PTE Academic Summarize Spoken Text


Part-3 of the PTE Academic Test is Listening module. This part tests a candidate’s ability to understand spoken English in an academic environment and also the ability to understand a variety of accents, both native and non-native. It is consisting of two sections. Section-1 has summarize spoken text and section-2 includes various question types like multiple-choice choose multiple answers, fill in the blanks, highlight correct summary, multiple-choice choose single answer, select missing word, highlight incorrect words, and the last one being write from dictation. With the exception of summarize spoken text, listening task types are not timed individually. The timer in the upper right hand corner of the computer screen can be referred to know the time remaining for the listening part.

The first section is summarize spoken text which will be for 10 minutes where you get to write a summary of about 50-70 words of the text you hear in the recording for around 60-90 seconds. The candidates have to do 2-3 of these tasks in a test. It tests the listening and writing skills of a candidate. The recording will be played only once and the candidate can make notes using the erasable note board booklet which can be used as a guide while answering the tasks.


The question task appears on the screen with instructions and an empty box space to type your response. There will also be an audio status box and volume control. Cut, copy and paste tools also will be there to edit what you write. The audio status box will count down from 12 seconds and the audio will begin.

While listening take notes of the main and supporting ideas, don’t write each and every word you hear. Use key words, abbreviations, symbols and arrows to highlight the main ideas. After the recording stops, you can organise the notes taken and decide what to write in the summary. You can score well if all the relevant points of the recording are mentioned in your summary within the word limit and it is grammatically well presented with no spelling or punctuation errors. Plan the summary writing in such a way that you leave 2 minutes in the end to cross check your response for any mistakes.

A candidate must be able to identify the topic, theme or main ideas, to summarise the main idea, identifying the supporting points or examples, identifying the speaker’s purpose, style, tone or attitude understanding academic vocabulary, inferring the meaning of unfamiliar words comprehending explicit and implicit information, comprehending concrete and abstract information classifying and categorising information following an oral sequencing of information comprehending variations in tone, speed and accent. While writing make sure that you are communicating the main points of the lecture in logically organised sentences using words and phrases appropriate to the context with correct grammar and spellings.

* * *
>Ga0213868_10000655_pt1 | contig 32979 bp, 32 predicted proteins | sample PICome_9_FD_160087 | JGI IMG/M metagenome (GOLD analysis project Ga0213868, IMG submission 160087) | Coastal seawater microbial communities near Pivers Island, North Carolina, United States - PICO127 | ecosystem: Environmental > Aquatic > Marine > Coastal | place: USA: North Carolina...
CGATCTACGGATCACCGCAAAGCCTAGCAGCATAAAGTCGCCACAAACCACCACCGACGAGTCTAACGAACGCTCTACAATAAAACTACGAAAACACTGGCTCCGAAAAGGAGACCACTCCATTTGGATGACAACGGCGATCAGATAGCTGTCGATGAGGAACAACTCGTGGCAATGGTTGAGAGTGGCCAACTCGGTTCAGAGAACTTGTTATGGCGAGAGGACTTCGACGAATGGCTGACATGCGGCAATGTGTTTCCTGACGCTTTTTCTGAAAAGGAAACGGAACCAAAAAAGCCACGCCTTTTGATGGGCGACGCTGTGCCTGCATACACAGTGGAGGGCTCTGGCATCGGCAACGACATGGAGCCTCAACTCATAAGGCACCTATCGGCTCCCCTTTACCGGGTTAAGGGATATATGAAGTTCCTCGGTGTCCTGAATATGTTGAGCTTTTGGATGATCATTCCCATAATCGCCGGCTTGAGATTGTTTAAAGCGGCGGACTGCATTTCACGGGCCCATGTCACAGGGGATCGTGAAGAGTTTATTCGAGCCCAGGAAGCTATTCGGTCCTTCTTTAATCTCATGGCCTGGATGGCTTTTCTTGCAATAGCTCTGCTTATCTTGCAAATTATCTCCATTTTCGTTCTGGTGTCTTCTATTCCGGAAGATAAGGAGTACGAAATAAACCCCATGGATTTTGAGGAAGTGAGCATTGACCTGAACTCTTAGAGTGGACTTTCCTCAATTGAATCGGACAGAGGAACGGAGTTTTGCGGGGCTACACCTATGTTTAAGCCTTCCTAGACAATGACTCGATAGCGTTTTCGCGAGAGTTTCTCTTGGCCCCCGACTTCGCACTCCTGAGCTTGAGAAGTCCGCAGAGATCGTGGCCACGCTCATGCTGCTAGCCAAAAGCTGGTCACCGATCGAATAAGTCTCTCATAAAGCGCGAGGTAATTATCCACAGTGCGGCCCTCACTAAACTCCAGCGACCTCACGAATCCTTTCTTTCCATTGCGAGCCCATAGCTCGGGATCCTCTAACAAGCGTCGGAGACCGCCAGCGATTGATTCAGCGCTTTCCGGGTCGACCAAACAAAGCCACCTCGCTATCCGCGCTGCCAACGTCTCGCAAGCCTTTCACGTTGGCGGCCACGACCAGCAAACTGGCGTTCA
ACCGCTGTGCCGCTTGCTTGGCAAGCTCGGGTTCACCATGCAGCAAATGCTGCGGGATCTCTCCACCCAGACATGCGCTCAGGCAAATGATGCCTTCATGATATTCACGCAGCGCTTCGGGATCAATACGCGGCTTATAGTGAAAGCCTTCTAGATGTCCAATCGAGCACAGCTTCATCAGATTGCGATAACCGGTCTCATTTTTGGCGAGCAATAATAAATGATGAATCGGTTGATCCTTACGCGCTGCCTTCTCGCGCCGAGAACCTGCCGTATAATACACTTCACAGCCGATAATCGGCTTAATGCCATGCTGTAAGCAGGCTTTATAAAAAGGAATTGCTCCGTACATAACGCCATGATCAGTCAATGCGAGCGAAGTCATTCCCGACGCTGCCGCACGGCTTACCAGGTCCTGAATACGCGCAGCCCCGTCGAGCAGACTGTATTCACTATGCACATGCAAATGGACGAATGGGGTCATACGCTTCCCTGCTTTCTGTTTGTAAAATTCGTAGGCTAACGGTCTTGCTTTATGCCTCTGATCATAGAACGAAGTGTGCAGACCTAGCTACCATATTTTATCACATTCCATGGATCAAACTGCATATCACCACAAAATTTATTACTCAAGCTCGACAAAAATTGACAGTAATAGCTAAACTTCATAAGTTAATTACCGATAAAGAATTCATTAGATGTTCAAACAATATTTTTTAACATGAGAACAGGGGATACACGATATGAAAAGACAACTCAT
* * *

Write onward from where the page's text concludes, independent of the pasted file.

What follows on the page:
Sample question:

You will hear a short lecture. Write a summary for a fellow student who was not present at the lecture. You should write 50-70 words. You will have 10 minutes to finish this task. Your response will be judged on the quality of your writing and how well your response presents the key points presented in the lecture.

Sample audio transcript:

In the last 50 years there has been no apparent increase in personal happiness in Western nations, despite steadily growing economies. In both Europe and the USA surveys have found no greater level of happiness since the 1950s, which seems strange since wealthier people generally claim to be happier than poorer people.

In America, for example, more than a third of the richest group said they were ‘very happy’, while only half this number of the poorest made the same claim. Although it would be logical to expect that rising national wealth would lead to greater national happiness, this has not happened. Individually, more money does seem to increase happiness, but when everyone gets richer, no one appears to feel better.

Economists have recently paid more attention to studying happiness, instead of the more traditional GDP per person. One suggestion has been that people rapidly get used to improvements, and therefore devalue them. Central heating is a good example: whereas 30 years ago it was a luxury item, today it is standard in nearly every home.

Sample response:

The speaker argues that although Western economies have expanded since the 1950’s, there has been no parallel growth in happiness. Surveys indicate that rich people generally say they are happier than poor people, but it appears that although individuals may become happier society as a whole does not. One possible answer is that people soon become accustomed to improvements and so do not appreciate them.

You need to practice listening to lectures and podcasts to get familiar with various accents and range of vocabulary words with their meanings and synonyms. Try listening to different speakers and writing the summary of the text you heard. Intensive practice is the key to achieve the target score.

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